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Lessons from China.
Special to the Jewish News
or the Chinese, the "Dao" or "Tao:' is a fundamen-
tal concept of cultural philosophy and signifies the
way or the path to lifelong self-discovery. During
our recent trip to China, our way led us to Henan prov-
ince in the central part of the country. My husband and I
came in search of a Jewish story, and the story we found
was much more than we could have anticipated. It made
us feel overwhelmingly blessed and nourished by the
unique perception and value of Judaism we discovered in
this Chinese culture, a culture much different than ours.
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' GENEALOGICAL RECORD,
Kaifeng, Henan Province
By Chinese standards, Kaifeng is a small town of 600,000
people in a 100-million-people province of Henan, one of
the poorest in the country. There, ancient capitals of the
great civilization rose and fell over many centuries, nour-
ished and ruined by the moody Yellow River. Don't look
for Beijing-style skyscrapers in Kaifeng; deep foundations
for these buildings would destroy ancient cities below. Not
far from Kaifeng, you can find China's oldest Buddhist
temple, White Horse Temple, and one of the world's most
precious collections of Buddhist cave carvings, Longmen
It was in Henan, not far from Kaifeng, that the phi-
losophy of peace — Buddhism and the "Dao" of martial
arts Kung Fu — forged an unlikely partnership and made
the Shaolin Temple the world-famous center of Kung Fu.
Kaifeng served seven dynasties as a capital and became
one of the world's biggest cities during the Northern
Song (10th to 13th century). Kaifeng is also the capital
for Jewish history pilgrims. Many Jewish tours center
on Shanghai as a safe haven during the Holocaust. In
Shanghai, you learn about the Jews in China. To learn
about the Jews of China you find no guidebook to pro-
vide you with a ready-made itinerary. No site survived to
showcase that fascinating aspect of Chinese history, and
modern China does not recognize its Jews as one of the
country's minorities. You have to come to Kaifeng to find
and meet them.
Mr. Jin's Family Tomb
Mr. Jin is a middle-aged man with a shy, kind smile. He
gets into our car on one of Kaifeng's busy streets and in
rapid Chinese, shouts to our driver, "This is the way:'
Away we go.
The smoke-laden city disappears and a narrow bumpy
road brings us into what seems to be a different world
altogether. It is not just countryside, but some silent place
lost in time, dipped in a strange glow; yellow dust on the
road, yellow clay on small houses and yellow grass sur-
rounding them. Dogs and goats slowly cross the street and
join the children playing in the middle of it, and without
moving an inch from an approaching car, all are envel-
oped in yellow light and golden-colored dust.
"This is where:' Mr. Jin says through the interpreter,
"the Jews of Kaifeng, who settled in this city during the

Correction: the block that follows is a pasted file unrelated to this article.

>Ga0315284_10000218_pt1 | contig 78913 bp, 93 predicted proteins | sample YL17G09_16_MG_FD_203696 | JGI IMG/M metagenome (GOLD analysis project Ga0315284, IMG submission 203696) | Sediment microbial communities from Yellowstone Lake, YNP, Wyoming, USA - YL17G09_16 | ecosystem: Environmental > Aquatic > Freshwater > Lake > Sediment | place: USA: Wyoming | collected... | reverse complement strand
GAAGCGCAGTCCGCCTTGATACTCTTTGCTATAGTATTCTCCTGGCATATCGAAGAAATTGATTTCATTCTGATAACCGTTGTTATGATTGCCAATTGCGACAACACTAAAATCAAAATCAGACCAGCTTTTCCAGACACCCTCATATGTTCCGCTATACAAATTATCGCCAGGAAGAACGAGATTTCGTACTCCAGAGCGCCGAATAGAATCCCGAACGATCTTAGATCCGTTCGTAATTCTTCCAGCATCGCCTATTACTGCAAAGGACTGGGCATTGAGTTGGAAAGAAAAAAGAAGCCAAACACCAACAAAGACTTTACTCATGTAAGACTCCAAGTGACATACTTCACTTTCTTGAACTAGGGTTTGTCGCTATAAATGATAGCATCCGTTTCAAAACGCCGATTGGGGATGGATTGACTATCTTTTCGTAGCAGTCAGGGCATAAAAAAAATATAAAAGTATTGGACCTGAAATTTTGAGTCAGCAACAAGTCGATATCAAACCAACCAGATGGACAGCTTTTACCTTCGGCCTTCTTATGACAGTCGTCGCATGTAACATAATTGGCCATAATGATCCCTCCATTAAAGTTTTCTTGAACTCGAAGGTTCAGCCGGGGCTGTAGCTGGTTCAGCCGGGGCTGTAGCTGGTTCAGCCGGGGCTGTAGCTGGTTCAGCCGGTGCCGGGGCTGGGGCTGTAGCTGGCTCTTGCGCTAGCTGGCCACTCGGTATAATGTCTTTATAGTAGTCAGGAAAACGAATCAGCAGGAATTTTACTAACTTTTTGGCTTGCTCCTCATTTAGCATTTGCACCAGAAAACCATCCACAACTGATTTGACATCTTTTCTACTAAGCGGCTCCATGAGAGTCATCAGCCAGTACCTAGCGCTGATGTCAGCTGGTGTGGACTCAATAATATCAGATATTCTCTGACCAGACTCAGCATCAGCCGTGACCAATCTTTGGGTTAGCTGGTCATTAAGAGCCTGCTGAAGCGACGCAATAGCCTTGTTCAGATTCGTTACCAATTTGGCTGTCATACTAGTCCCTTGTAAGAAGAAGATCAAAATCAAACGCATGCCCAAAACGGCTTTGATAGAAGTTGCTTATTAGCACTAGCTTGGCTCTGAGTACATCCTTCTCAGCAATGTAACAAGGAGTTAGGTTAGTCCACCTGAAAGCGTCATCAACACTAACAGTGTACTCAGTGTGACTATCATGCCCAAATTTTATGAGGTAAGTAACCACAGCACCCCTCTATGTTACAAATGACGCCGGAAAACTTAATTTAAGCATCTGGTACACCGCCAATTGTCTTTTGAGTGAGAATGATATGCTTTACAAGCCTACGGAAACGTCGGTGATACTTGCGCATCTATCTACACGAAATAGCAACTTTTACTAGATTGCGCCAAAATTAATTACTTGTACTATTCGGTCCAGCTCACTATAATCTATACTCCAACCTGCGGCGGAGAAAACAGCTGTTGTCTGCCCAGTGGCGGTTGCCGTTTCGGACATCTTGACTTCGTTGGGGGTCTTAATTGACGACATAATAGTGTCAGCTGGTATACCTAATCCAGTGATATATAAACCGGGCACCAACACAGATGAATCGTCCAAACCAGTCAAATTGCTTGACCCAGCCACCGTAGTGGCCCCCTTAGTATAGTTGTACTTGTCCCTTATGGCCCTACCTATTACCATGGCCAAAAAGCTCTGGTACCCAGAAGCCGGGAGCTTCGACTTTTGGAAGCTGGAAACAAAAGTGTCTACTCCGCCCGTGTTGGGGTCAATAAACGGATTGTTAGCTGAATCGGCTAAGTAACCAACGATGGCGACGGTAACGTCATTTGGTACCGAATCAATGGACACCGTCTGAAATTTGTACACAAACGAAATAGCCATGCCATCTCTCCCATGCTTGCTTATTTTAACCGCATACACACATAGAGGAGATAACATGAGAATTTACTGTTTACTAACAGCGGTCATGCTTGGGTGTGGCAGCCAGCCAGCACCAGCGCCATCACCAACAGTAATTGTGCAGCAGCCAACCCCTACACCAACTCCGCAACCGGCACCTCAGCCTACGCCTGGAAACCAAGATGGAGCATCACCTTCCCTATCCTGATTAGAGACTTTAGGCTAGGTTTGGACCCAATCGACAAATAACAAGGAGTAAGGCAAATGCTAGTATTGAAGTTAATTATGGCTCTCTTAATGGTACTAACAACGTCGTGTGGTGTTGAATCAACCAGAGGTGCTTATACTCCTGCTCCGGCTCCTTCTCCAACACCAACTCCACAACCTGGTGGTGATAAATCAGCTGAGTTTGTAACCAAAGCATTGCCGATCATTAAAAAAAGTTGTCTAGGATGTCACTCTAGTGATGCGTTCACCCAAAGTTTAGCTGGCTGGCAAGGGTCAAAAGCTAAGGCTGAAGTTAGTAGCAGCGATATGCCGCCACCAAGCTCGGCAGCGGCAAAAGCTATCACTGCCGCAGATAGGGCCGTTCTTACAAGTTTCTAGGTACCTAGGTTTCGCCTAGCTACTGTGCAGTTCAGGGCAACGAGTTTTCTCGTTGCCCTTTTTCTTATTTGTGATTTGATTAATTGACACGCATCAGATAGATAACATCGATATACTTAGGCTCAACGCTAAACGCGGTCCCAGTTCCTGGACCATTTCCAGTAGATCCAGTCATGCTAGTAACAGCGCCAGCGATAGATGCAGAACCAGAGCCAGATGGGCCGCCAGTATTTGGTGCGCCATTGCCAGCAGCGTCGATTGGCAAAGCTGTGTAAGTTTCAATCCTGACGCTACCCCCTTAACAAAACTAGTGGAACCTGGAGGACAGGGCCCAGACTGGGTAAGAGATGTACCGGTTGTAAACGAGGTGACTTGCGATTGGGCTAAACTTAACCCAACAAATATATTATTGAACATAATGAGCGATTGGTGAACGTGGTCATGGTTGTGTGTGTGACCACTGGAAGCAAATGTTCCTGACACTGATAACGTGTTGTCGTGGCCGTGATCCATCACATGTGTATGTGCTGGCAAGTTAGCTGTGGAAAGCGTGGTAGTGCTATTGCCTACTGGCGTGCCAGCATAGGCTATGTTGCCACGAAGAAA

Song Dynasty (10th to 13th century), buried their dead
for centuries:' We arrived at the oldest Jewish cemetery in
34 May 23 • 2013
Mr. Jin and Irene Shaland in front of his marble memorial
Esther Zhao and Irene Shaland at the
entrance to Esther's house; Shema is
visible on the opposite wall.
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The Kaifeng Jewish History Memorial Center in Esther's
ancestral home: This ancient building used to be a part of
the synagogue structure.
China, Guang Zhong Jin's family burial place!
We follow Mr. Jin to the small wooded area surrounded
by fields and come to a black marble stela, about 3-feet
tall, with an engraved menorah on top.
"The First Monument of Jews:' announces the stela in
Chinese and English. Behind it, on a pedestal of cement
is a massive, 5-foot tall, memorial wall, also constructed
of black polished marble. "Jin Family Pedigree" reads
the title at the top. This marble wall is a memorial book,
which presents — engraved in English on one side and in
Chinese on another — the 900-year story of Mr. Jin's fam-
ily within the context of Chinese history. "Chronological"
(narrative) and "Genealogical" (family tree) records, writ-
ten there large and flamboyant, and in stone.
This is what we learned from Mr. Jin and his marble
book. Sometime in the beginning of the 12th century,
Mr. Jin says, his first forebear, a Jewish trader on the Silk
Road, entered China via India, and settled in what was
then called Dongiing or Bianliang (Kaifeng). He was not
a pioneer by any means; there already was an established
small but thriving Jewish community in Kaifeng. A rich
person, that first patriarch bought a family plot south of
the city walls, in a place called Caizhuang. The family's
original name is lost in time. But this was how Jin's ances-
tors, along with other Chinese Jews, got their current
names: The first Emperor of the Ming Dynasty (1368-
1644), who liberated China from the Mongols and hated
all foreigners, forced Jews to assume Chinese surnames;
the family's name became Jin. It is an occupational name,
explained Mr. Jin, an equivalent of Goldsmith. Also, at
that point, Jewish men started to intermarry with their
Chinese neighbors and paternity began to determine the
"Here are my immediate family members:' says Mr. Jin,
pointing out numerous unmarked little mounds around
us. "My father is here and my brother is over there:' While